Anna Karenina (1997)

PG-13   |    |  Drama, Romance


Anna Karenina (1997) Poster

Anna (Marceau) is a wife and mother who has an affair with the handsome Count Vronsky (Bean). Based on the novel by Tolstoy.


6.4/10
5,399

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20 February 2005 | RJBENNETT
10
| Terrific, just plain terrific
According to an earlier review, this movie is supposed to be "just plan awful." The writer probably meant "plain" instead of "plan," and that misspelling may be an indication of the quality of the review.

There is much to be said for the viewpoint that this film version of Tolstoy's novel, starring Sophie Marceau, must certainly be one of the greatest versions ever produced.

Tolstoy himself lived to see just the beginning of the era of the motion picture and was said to have been fascinated by the possibilities the new medium presented. If so, he would no doubt have been quite astonished at the beauty and the extraordinary quality of this rendition of his story about Anna Karenina. The production values are among the highest there could possibly be. The costumes, the cinematography, and the sets – unlike earlier versions, the film was shot on location in St. Petersburg and elsewhere in Russia – are at such a remarkable level that the action almost does appear to be really taking place in the Czarist period at the end of the nineteenth century.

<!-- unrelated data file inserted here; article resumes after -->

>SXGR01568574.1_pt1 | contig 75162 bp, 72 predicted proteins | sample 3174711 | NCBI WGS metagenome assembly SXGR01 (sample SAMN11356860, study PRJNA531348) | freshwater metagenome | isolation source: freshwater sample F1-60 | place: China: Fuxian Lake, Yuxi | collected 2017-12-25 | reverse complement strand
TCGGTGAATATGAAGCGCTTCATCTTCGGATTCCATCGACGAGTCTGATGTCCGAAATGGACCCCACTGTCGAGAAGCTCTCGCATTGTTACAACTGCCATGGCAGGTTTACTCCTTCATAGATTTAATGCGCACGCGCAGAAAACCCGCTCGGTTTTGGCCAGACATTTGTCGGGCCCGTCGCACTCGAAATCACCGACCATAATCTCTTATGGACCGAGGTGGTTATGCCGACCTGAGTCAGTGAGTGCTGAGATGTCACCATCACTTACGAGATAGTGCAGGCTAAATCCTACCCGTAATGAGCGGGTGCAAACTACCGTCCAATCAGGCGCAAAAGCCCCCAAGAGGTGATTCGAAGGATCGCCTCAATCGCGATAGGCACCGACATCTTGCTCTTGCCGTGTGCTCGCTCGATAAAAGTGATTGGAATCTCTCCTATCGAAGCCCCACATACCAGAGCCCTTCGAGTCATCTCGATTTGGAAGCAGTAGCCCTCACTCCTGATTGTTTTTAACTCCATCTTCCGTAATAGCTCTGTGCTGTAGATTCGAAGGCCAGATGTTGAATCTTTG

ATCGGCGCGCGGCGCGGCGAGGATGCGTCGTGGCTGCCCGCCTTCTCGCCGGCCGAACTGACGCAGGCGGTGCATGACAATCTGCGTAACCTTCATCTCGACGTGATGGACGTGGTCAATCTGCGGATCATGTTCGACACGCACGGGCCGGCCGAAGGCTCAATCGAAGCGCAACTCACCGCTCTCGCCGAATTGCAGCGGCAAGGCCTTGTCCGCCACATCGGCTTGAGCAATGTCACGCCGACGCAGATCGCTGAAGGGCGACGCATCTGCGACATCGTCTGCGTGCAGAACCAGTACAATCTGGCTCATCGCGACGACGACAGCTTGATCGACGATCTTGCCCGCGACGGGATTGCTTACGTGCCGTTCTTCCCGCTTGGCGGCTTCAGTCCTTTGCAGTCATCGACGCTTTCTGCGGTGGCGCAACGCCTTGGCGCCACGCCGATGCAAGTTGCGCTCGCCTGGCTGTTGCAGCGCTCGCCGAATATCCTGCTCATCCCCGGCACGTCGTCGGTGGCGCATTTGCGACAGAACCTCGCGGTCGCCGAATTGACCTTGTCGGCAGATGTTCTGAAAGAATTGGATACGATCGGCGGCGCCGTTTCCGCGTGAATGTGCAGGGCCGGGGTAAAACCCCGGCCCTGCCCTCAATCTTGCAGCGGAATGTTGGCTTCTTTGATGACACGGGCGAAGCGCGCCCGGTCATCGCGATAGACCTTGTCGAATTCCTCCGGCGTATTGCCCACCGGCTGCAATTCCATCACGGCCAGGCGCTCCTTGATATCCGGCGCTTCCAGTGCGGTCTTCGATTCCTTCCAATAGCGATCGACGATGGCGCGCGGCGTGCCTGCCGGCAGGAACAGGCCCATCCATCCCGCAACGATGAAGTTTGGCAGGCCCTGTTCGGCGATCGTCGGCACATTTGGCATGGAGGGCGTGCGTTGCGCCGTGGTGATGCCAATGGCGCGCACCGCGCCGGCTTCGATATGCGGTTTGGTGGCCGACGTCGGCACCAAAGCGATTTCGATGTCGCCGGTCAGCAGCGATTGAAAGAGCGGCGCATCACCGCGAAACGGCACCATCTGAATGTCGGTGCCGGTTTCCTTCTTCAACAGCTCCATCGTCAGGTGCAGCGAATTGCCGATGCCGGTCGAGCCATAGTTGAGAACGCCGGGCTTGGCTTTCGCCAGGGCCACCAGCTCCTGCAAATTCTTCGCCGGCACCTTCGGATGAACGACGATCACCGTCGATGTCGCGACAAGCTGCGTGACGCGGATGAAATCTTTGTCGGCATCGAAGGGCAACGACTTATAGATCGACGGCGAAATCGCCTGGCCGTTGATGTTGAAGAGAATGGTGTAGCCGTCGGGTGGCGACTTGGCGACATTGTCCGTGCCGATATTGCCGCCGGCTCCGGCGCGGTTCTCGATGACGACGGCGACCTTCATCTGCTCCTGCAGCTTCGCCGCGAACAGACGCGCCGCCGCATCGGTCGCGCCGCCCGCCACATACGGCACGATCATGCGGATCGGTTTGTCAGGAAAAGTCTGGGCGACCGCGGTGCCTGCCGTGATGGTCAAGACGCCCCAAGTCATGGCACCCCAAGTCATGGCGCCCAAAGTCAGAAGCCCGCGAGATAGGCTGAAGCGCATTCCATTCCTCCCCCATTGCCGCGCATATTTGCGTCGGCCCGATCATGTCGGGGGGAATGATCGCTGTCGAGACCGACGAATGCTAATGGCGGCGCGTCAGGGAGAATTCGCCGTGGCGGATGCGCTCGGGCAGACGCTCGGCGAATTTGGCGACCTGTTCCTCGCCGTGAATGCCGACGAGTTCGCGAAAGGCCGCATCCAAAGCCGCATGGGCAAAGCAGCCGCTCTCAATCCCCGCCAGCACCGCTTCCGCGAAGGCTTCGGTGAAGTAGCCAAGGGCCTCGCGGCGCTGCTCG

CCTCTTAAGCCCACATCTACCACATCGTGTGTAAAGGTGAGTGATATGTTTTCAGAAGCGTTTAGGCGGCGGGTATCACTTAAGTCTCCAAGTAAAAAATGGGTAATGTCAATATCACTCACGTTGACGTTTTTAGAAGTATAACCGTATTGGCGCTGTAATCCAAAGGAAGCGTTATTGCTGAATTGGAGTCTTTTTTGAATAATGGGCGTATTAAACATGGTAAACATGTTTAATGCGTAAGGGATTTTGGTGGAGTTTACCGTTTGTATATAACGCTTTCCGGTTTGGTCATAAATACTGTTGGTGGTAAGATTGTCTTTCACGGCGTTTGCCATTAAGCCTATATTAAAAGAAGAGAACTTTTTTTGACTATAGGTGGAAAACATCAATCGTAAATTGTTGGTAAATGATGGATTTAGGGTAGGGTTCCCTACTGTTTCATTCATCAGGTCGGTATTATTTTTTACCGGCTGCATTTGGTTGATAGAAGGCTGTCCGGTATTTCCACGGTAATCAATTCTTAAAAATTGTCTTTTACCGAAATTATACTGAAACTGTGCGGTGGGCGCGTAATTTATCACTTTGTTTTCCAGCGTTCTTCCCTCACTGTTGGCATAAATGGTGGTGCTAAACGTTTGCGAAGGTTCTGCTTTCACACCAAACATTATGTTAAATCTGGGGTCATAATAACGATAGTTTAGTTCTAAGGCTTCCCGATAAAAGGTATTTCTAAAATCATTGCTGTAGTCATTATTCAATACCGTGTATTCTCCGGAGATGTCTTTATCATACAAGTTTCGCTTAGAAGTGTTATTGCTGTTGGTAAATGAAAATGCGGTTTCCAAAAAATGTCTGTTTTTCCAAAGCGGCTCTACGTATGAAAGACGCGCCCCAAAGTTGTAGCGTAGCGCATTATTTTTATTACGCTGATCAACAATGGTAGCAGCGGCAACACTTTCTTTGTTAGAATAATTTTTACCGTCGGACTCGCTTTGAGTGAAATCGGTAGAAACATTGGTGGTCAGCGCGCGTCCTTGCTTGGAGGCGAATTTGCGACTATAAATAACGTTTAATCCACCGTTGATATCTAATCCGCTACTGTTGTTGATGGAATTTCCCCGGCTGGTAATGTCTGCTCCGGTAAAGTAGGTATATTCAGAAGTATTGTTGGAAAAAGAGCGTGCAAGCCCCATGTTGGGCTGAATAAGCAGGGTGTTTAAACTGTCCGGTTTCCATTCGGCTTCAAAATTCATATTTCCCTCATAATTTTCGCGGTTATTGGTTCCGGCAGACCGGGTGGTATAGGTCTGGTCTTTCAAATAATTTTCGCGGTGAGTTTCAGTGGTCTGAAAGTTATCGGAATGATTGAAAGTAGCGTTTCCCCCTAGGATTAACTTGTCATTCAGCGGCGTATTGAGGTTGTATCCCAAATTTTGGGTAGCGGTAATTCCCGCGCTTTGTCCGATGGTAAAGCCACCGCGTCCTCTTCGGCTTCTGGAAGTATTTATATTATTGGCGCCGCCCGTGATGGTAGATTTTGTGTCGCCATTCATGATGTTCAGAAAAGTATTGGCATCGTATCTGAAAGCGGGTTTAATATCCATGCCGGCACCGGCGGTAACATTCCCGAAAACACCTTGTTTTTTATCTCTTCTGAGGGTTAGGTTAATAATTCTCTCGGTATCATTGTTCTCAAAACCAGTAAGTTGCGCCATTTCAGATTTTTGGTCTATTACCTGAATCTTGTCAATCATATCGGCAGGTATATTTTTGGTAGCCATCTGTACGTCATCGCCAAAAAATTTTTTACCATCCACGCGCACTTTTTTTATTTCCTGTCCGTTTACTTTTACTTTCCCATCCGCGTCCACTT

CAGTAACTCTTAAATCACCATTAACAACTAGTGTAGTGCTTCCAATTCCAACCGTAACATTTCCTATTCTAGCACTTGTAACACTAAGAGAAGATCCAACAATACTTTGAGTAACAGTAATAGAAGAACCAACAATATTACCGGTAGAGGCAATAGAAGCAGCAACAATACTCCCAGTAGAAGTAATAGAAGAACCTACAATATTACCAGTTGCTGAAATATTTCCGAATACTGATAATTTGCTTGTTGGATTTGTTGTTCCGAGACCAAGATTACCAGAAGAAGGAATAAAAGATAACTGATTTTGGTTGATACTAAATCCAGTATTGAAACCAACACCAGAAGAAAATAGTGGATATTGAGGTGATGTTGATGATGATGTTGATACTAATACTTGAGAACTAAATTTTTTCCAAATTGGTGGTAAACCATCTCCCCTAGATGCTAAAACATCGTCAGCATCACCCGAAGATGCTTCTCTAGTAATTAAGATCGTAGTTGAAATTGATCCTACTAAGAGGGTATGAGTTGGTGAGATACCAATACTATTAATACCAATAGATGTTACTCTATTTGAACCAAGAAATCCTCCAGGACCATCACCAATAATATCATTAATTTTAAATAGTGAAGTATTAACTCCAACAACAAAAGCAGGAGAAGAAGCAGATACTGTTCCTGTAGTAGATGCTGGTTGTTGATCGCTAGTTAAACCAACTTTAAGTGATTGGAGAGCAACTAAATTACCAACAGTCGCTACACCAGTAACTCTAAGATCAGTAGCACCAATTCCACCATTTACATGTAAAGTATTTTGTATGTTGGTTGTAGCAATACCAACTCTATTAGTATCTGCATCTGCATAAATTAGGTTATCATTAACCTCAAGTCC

As for Sophie Marceau's mild French accent – which the above-mentioned reviewer found so irritating – it is quite likely that many upper-classes Russians of the period actually did speak with a French accent. It was not Russian but French that was the dominant language among the Russian nobility and aristocracy of the time – for some, French was in fact their native language, since many of them never learned to speak Russian at all, except perhaps a few words and phrases they could use to communicate with the servants.

What is perhaps most remarkable of all in this film is the utterly believable way that the behavior of the of characters is presented. Their motives are suggested with great subtlety, not in the somewhat simplistic tones of the (nevertheless still magnificent) MGM version of the film that starred Greta Garbo seventy years ago. Anna's husband is not a monster, for example, in this new version, but a rather pathetic, right-wing government bureaucrat with obsessively strict moral values. Moreover, the portrayal of Anna's behavior throughout the film, and especially in the final scenes, is a masterpiece of sympathetic psychological insight and understanding.

This film is a – for the time being, anyway – neglected classic.

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